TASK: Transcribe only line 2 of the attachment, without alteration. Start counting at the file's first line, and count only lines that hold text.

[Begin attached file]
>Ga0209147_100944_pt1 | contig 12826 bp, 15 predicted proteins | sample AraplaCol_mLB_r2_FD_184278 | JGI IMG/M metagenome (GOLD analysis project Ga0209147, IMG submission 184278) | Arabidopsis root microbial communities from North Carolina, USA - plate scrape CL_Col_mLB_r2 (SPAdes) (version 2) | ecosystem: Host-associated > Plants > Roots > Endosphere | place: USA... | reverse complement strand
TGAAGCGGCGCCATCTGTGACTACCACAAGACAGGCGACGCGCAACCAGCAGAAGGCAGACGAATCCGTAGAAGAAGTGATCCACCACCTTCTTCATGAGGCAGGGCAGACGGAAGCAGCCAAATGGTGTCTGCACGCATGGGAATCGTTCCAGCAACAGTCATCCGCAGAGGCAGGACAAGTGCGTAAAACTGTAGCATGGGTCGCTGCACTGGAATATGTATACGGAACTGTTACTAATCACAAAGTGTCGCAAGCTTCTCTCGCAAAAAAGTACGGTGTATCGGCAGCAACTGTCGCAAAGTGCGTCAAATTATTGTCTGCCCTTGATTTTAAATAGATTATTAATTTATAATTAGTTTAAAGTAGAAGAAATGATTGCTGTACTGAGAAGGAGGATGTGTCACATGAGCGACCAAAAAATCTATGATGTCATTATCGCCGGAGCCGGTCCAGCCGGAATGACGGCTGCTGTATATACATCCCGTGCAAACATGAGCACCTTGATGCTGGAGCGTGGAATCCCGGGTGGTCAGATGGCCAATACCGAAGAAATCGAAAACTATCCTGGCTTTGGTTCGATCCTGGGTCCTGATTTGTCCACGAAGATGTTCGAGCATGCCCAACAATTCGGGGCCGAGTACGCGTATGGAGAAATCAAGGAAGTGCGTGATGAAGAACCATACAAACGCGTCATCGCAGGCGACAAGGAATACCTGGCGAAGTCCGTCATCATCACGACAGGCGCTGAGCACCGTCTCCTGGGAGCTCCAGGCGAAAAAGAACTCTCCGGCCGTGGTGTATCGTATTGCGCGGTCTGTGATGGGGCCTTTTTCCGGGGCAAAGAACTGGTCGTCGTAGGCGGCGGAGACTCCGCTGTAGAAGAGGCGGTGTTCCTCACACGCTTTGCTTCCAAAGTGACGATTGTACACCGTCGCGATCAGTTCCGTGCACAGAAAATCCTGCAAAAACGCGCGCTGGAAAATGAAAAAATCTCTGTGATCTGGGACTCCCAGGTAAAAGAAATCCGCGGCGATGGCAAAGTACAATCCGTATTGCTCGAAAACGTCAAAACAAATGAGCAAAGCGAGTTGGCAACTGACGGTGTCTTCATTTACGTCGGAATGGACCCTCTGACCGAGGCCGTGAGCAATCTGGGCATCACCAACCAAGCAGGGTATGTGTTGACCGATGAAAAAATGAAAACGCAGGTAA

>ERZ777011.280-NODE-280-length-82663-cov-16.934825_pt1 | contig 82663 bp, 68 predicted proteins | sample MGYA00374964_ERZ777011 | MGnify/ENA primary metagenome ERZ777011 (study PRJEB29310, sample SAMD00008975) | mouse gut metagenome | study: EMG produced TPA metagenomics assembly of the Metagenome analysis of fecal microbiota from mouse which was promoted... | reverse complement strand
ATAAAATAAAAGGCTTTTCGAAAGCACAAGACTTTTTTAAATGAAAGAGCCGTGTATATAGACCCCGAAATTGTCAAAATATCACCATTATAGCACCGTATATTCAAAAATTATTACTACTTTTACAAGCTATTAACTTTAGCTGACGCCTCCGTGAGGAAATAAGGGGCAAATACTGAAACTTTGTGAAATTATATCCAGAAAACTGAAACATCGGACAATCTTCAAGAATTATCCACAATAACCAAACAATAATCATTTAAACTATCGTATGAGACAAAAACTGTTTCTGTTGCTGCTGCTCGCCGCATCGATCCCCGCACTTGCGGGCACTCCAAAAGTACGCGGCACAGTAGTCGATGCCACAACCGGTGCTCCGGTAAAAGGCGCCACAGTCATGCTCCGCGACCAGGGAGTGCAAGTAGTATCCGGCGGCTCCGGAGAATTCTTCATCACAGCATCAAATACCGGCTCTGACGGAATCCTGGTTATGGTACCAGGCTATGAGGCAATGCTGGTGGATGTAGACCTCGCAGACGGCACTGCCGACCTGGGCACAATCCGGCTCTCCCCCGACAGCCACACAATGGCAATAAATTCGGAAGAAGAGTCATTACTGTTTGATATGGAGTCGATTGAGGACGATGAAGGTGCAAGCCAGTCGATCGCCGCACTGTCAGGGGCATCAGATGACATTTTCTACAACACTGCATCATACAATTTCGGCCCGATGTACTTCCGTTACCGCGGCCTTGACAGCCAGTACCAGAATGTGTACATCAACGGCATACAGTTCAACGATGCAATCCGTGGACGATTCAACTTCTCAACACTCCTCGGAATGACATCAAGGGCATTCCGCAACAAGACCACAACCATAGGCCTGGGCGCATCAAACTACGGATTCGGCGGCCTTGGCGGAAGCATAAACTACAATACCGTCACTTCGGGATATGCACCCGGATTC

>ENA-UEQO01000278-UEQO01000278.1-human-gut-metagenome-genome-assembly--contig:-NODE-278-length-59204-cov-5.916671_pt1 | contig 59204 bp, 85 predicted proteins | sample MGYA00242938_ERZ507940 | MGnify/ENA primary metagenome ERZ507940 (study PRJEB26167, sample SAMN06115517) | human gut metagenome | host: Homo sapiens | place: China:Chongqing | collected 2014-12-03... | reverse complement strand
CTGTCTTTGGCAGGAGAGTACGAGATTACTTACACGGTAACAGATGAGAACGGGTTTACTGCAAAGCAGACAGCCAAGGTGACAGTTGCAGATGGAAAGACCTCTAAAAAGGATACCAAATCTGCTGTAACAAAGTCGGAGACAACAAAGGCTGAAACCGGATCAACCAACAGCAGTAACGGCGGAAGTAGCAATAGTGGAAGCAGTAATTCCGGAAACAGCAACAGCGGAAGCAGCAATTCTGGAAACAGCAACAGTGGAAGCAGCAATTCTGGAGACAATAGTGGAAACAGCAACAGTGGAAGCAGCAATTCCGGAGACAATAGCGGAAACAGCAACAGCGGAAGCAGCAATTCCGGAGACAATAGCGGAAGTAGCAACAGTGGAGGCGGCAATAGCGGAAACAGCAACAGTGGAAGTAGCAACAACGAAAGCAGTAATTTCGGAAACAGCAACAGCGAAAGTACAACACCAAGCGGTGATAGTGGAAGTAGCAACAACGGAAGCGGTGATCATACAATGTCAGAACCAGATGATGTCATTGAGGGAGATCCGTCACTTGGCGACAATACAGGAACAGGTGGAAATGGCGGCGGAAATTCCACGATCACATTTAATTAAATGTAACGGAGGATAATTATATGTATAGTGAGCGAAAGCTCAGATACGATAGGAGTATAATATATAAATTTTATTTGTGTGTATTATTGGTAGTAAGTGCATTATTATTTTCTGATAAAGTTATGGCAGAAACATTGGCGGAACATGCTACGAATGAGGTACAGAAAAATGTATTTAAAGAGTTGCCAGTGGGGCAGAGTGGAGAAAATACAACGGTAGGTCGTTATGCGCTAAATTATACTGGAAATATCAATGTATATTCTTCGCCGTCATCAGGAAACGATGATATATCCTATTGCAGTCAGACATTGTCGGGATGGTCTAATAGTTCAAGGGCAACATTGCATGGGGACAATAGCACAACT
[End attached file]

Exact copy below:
TGAAGCGGCGCCATCTGTGACTACCACAAGACAGGCGACGCGCAACCAGCAGAAGGCAGACGAATCCGTAGAAGAAGTGATCCACCACCTTCTTCATGAGGCAGGGCAGACGGAAGCAGCCAAATGGTGTCTGCACGCATGGGAATCGTTCCAGCAACAGTCATCCGCAGAGGCAGGACAAGTGCGTAAAACTGTAGCATGGGTCGCTGCACTGGAATATGTATACGGAACTGTTACTAATCACAAAGTGTCGCAAGCTTCTCTCGCAAAAAAGTACGGTGTATCGGCAGCAACTGTCGCAAAGTGCGTCAAATTATTGTCTGCCCTTGATTTTAAATAGATTATTAATTTATAATTAGTTTAAAGTAGAAGAAATGATTGCTGTACTGAGAAGGAGGATGTGTCACATGAGCGACCAAAAAATCTATGATGTCATTATCGCCGGAGCCGGTCCAGCCGGAATGACGGCTGCTGTATATACATCCCGTGCAAACATGAGCACCTTGATGCTGGAGCGTGGAATCCCGGGTGGTCAGATGGCCAATACCGAAGAAATCGAAAACTATCCTGGCTTTGGTTCGATCCTGGGTCCTGATTTGTCCACGAAGATGTTCGAGCATGCCCAACAATTCGGGGCCGAGTACGCGTATGGAGAAATCAAGGAAGTGCGTGATGAAGAACCATACAAACGCGTCATCGCAGGCGACAAGGAATACCTGGCGAAGTCCGTCATCATCACGACAGGCGCTGAGCACCGTCTCCTGGGAGCTCCAGGCGAAAAAGAACTCTCCGGCCGTGGTGTATCGTATTGCGCGGTCTGTGATGGGGCCTTTTTCCGGGGCAAAGAACTGGTCGTCGTAGGCGGCGGAGACTCCGCTGTAGAAGAGGCGGTGTTCCTCACACGCTTTGCTTCCAAAGTGACGATTGTACACCGTCGCGATCAGTTCCGTGCACAGAAAATCCTGCAAAAACGCGCGCTGGAAAATGAAAAAATCTCTGTGATCTGGGACTCCCAGGTAAAAGAAATCCGCGGCGATGGCAAAGTACAATCCGTATTGCTCGAAAACGTCAAAACAAATGAGCAAAGCGAGTTGGCAACTGACGGTGTCTTCATTTACGTCGGAATGGACCCTCTGACCGAGGCCGTGAGCAATCTGGGCATCACCAACCAAGCAGGGTATGTGTTGACCGATGAAAAAATGAAAACGCAGGTAA